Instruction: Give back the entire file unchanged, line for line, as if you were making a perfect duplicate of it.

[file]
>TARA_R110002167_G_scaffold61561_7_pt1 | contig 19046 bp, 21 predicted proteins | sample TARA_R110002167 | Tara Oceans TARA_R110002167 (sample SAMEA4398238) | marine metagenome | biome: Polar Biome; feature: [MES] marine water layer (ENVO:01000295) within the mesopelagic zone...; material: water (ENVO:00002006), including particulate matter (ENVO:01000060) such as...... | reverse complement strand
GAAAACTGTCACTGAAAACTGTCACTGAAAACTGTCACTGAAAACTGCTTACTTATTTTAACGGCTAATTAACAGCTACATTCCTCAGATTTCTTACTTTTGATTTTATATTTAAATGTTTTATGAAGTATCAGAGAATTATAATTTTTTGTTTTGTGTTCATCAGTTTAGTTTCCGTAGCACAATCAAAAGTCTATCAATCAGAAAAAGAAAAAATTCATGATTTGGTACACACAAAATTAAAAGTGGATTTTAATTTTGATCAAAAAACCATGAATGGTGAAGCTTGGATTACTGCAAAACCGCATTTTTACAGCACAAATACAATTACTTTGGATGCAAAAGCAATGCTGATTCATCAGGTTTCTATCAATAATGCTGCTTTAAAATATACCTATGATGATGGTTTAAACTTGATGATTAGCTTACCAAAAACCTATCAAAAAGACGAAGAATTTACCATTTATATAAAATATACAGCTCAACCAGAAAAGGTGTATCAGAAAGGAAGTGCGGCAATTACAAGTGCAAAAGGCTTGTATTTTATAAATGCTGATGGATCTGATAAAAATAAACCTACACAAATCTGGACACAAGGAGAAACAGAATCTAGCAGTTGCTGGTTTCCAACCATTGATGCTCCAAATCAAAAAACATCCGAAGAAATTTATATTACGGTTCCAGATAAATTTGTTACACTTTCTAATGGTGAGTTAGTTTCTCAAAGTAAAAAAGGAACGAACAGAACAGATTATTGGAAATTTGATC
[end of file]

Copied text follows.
>TARA_R110002167_G_scaffold61561_7_pt1 | contig 19046 bp, 21 predicted proteins | sample TARA_R110002167 | Tara Oceans TARA_R110002167 (sample SAMEA4398238) | marine metagenome | biome: Polar Biome; feature: [MES] marine water layer (ENVO:01000295) within the mesopelagic zone...; material: water (ENVO:00002006), including particulate matter (ENVO:01000060) such as...... | reverse complement strand
GAAAACTGTCACTGAAAACTGTCACTGAAAACTGTCACTGAAAACTGCTTACTTATTTTAACGGCTAATTAACAGCTACATTCCTCAGATTTCTTACTTTTGATTTTATATTTAAATGTTTTATGAAGTATCAGAGAATTATAATTTTTTGTTTTGTGTTCATCAGTTTAGTTTCCGTAGCACAATCAAAAGTCTATCAATCAGAAAAAGAAAAAATTCATGATTTGGTACACACAAAATTAAAAGTGGATTTTAATTTTGATCAAAAAACCATGAATGGTGAAGCTTGGATTACTGCAAAACCGCATTTTTACAGCACAAATACAATTACTTTGGATGCAAAAGCAATGCTGATTCATCAGGTTTCTATCAATAATGCTGCTTTAAAATATACCTATGATGATGGTTTAAACTTGATGATTAGCTTACCAAAAACCTATCAAAAAGACGAAGAATTTACCATTTATATAAAATATACAGCTCAACCAGAAAAGGTGTATCAGAAAGGAAGTGCGGCAATTACAAGTGCAAAAGGCTTGTATTTTATAAATGCTGATGGATCTGATAAAAATAAACCTACACAAATCTGGACACAAGGAGAAACAGAATCTAGCAGTTGCTGGTTTCCAACCATTGATGCTCCAAATCAAAAAACATCCGAAGAAATTTATATTACGGTTCCAGATAAATTTGTTACACTTTCTAATGGTGAGTTAGTTTCTCAAAGTAAAAAAGGAACGAACAGAACAGATTATTGGAAATTTGATC